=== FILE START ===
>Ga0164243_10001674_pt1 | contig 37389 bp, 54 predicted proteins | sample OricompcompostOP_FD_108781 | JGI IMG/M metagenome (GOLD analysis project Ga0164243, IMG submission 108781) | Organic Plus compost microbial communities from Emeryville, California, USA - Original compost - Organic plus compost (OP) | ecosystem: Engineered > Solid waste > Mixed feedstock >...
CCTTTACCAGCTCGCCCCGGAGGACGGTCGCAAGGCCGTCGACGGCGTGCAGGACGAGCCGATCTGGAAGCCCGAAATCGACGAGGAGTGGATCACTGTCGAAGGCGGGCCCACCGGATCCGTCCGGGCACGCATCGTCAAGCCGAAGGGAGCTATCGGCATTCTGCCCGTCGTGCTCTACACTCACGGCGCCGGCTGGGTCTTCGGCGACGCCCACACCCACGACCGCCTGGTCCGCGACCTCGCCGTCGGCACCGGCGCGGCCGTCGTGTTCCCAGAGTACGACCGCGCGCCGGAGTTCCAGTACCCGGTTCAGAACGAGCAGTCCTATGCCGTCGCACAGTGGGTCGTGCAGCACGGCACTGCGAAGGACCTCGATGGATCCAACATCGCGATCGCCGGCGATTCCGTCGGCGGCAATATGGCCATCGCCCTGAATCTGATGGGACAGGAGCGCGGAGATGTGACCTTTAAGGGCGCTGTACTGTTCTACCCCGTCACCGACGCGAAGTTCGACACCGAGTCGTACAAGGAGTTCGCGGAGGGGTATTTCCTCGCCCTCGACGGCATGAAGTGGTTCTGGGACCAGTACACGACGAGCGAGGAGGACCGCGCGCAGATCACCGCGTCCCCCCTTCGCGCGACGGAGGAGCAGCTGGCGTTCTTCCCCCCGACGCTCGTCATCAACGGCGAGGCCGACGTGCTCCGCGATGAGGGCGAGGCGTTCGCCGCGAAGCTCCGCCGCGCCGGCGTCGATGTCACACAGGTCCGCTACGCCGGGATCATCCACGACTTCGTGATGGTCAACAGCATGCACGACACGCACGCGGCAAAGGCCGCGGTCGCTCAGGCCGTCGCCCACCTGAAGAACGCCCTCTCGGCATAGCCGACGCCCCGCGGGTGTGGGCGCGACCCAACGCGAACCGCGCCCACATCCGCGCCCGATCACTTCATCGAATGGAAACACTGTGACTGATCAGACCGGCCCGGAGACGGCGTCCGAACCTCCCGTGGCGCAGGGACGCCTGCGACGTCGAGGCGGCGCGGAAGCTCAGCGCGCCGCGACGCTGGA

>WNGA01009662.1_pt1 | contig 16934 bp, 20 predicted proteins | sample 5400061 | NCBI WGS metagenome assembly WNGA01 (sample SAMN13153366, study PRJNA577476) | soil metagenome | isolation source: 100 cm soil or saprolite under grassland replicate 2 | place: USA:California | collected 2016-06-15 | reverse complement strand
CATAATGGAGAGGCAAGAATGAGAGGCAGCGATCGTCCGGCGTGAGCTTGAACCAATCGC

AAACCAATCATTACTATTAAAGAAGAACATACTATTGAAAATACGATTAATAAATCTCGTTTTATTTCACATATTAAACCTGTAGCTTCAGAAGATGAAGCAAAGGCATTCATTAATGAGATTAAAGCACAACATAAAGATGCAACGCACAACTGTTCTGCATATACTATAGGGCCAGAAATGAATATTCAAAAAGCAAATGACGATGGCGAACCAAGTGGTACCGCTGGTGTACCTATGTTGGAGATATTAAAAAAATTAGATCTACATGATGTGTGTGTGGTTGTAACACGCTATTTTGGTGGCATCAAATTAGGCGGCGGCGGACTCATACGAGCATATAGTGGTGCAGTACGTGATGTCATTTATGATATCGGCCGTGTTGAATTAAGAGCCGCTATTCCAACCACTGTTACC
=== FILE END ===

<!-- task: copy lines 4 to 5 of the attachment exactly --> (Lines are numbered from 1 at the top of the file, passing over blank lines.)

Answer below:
CATAATGGAGAGGCAAGAATGAGAGGCAGCGATCGTCCGGCGTGAGCTTGAACCAATCGC

AAACCAATCATTACTATTAAAGAAGAACATACTATTGAAAATACGATTAATAAATCTCGTTTTATTTCACATATTAAACCTGTAGCTTCAGAAGATGAAGCAAAGGCATTCATTAATGAGATTAAAGCACAACATAAAGATGCAACGCACAACTGTTCTGCATATACTATAGGGCCAGAAATGAATATTCAAAAAGCAAATGACGATGGCGAACCAAGTGGTACCGCTGGTGTACCTATGTTGGAGATATTAAAAAAATTAGATCTACATGATGTGTGTGTGGTTGTAACACGCTATTTTGGTGGCATCAAATTAGGCGGCGGCGGACTCATACGAGCATATAGTGGTGCAGTACGTGATGTCATTTATGATATCGGCCGTGTTGAATTAAGAGCCGCTATTCCAACCACTGTTACC